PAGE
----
Prescription drug misuse kills more people in the USA than heroin. Driven by aggressive marketing by big pharma in the States and some lax prescribing supported by poor regulation, these ‘quality’ products are one of the biggest emerging drug threats in the UK.

Using data for the Global Drug Survey and clinical experience across various health care sectors, the first part of this talk focused on tramadol, gabapentin/pregabalin and the prescription opioids.

One prescription drug that regularly appears outside clinical environments is Viagra and this sexual enhancer leads us into the second part of the talk the sexual function and risks of drugs.

While sometimes drug filled experiences can be fun, often people wake up in a blur, uncertain of what has happened. These ‘mystery nights’ can be very distressing and lead to regret and unplanned ramifications, as can ‘mystery white powders’ which seem to have an attraction for so many in the UK. In the last part of the talk Adam covered harm reduction for ‘new drug virgins’ and skate over some of the novel psychoactive substances that GDS has recently written on – DMT, NMBOMe and the synthetic cannabis products.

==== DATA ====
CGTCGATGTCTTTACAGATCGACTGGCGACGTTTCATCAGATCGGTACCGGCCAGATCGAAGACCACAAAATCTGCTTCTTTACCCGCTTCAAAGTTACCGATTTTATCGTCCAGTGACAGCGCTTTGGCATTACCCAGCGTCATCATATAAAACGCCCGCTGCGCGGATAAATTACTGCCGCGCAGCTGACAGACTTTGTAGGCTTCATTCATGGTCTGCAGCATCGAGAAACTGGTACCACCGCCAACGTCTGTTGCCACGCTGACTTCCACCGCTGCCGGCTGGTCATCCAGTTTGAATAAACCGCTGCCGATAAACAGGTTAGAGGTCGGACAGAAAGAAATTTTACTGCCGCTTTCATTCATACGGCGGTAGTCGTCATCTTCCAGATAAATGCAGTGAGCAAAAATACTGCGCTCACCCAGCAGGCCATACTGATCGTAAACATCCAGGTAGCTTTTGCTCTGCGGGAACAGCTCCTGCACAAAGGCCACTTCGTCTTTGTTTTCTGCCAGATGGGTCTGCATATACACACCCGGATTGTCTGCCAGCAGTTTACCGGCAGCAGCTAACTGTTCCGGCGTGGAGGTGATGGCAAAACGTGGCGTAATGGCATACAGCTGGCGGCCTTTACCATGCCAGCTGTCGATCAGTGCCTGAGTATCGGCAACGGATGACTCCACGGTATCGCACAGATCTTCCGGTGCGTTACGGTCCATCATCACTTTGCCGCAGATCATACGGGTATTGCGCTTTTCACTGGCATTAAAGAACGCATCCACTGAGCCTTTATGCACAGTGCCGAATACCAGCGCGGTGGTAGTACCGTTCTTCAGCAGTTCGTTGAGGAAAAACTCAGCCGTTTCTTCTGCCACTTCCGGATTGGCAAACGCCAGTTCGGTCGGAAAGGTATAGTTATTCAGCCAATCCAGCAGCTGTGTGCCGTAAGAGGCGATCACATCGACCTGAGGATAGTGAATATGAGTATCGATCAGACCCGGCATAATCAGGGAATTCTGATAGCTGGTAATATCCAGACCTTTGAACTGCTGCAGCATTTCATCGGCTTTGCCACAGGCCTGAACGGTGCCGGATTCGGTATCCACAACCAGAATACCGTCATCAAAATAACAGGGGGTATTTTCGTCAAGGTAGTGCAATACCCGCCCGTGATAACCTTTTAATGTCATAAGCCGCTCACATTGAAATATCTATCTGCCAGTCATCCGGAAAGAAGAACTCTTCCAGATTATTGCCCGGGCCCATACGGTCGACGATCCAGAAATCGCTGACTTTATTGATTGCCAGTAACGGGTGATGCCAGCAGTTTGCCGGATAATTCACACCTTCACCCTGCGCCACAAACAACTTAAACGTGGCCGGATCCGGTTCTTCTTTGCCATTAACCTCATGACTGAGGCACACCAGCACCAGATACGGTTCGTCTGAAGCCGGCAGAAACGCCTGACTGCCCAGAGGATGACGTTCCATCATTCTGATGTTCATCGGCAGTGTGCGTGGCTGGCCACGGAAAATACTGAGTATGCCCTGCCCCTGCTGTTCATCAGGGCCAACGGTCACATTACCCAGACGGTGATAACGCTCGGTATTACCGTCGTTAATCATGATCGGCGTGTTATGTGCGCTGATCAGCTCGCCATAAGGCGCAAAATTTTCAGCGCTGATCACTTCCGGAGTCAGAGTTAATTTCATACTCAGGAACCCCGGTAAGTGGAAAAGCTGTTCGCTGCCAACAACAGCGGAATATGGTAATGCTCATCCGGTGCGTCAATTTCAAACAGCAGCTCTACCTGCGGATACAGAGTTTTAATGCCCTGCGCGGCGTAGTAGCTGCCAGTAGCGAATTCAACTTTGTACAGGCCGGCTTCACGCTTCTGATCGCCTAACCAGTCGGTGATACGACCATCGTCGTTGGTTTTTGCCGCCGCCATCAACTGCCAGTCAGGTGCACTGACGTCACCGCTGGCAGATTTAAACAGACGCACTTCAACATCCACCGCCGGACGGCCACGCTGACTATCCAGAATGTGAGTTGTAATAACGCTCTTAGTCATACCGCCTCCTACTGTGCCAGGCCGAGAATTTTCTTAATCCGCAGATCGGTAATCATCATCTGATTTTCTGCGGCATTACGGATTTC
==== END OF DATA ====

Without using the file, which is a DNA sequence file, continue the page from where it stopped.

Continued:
So from pills and powders to prescriptions and pleasure we hope Adam covered something that tickles everyone’s fancy.

Speaker

Adam Winstock

Global Drug Survey Founder

Bengt Kayser